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Finding Evidence Could Challenge New Oregon Innocence Project

Aliza Kaplan, founder of the Oregon Innocence Project.

Aliza Kaplan, founder of the Oregon Innocence Project.

Amelia Templeton

Advocates from across the country who help inmates try to prove their innocence met at a conference in Portland today. In Oregon, an innocence project is just getting off the ground.

Since 1989, when attorneys started using DNA evidence to exonerate inmates who had been convicted on the basis of less reliable forensic techniques, more than 1300 people have been exonerated after wrongful convictions, including at least eight documented cases in Oregon.

The Oregon Innocence Project, a collaboration between Lewis and Clark Law School and Metropolitan Public Defender, only formally launched this week. Aliza Kaplan, one of the founders, says the team has already received dozens of letters and emails from inmates and their families asking for help clearing their names.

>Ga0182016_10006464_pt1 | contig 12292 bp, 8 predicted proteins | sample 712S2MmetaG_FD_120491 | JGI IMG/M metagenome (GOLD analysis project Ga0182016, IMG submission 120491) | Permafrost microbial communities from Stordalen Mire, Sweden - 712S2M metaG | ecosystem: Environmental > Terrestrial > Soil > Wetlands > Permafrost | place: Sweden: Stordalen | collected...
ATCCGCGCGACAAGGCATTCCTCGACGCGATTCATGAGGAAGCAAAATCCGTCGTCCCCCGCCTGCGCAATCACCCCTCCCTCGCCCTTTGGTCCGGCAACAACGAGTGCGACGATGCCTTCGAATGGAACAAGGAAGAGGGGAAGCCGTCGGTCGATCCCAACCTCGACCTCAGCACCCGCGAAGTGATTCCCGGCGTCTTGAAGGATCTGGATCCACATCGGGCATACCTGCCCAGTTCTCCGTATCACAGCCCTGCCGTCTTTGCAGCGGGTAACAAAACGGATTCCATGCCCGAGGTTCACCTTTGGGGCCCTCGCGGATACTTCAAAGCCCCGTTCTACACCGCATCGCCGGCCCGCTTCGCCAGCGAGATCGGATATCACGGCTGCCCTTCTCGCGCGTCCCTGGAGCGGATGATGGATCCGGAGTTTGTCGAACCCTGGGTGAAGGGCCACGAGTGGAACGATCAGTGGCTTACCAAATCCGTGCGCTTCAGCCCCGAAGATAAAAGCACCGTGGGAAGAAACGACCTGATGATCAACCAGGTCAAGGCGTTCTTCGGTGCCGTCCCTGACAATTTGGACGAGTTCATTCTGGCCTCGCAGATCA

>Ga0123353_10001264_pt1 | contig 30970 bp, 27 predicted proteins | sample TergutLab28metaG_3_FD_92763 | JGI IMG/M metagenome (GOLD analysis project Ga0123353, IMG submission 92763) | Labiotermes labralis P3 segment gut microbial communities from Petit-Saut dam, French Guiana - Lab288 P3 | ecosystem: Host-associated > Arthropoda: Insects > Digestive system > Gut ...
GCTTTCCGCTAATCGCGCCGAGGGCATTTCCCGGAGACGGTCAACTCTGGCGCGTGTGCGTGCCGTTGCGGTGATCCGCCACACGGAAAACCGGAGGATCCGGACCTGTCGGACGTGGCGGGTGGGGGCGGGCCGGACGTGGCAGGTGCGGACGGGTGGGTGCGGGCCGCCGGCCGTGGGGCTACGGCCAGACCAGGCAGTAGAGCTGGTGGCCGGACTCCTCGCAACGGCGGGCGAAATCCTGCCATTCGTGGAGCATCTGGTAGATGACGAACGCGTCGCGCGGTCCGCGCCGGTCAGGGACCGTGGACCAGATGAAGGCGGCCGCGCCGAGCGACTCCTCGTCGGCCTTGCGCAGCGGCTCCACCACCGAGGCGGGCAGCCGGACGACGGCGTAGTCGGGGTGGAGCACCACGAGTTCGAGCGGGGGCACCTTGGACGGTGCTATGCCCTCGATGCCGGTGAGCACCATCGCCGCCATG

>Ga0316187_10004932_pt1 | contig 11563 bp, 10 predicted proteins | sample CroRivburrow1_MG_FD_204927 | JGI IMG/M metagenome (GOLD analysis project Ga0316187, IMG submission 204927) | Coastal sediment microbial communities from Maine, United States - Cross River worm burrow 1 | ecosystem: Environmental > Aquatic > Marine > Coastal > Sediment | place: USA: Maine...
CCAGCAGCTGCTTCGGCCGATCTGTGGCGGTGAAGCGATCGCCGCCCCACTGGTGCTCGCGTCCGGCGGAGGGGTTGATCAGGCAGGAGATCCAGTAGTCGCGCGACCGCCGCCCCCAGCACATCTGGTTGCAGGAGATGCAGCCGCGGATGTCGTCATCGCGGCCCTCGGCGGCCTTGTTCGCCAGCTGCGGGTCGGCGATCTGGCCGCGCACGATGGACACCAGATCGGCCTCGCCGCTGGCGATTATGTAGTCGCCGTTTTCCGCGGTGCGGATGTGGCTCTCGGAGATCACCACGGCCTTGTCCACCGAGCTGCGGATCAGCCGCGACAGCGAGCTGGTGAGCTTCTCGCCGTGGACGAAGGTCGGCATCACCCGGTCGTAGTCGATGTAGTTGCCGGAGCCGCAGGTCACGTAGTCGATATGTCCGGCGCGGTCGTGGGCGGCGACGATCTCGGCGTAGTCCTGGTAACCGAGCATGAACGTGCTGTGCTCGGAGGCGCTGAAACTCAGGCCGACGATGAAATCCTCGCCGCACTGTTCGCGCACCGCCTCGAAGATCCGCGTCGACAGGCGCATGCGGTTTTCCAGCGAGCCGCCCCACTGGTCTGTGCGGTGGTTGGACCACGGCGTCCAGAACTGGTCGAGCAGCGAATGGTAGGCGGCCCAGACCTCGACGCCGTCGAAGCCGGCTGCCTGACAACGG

“It’s hard right now because we’re not set up to help people yet. Unfortunately we have to say, please wait another month,” Kaplan says.

This summer, the project will begin to sift through the letters and look for viable cases. Often that means finding DNA evidence that can be tested, but that could be difficult. Oregon passed a law in 2011 that requires police to keep biological evidence of serious crimes and murders for 60 years. Before that, it was up to individual police departments to decide whether to preserve or destroy evidence after a person was convicted.

Kaplan says the Oregon Innocence Project hopes to get help from local police departments and prosecutors finding and preserving evidence. She says the project will also pursue cases in which DNA evidence is not available to establish innocence or guilt and where other issues, like false confessions or mistaken identification, may have led to a wrongful conviction.

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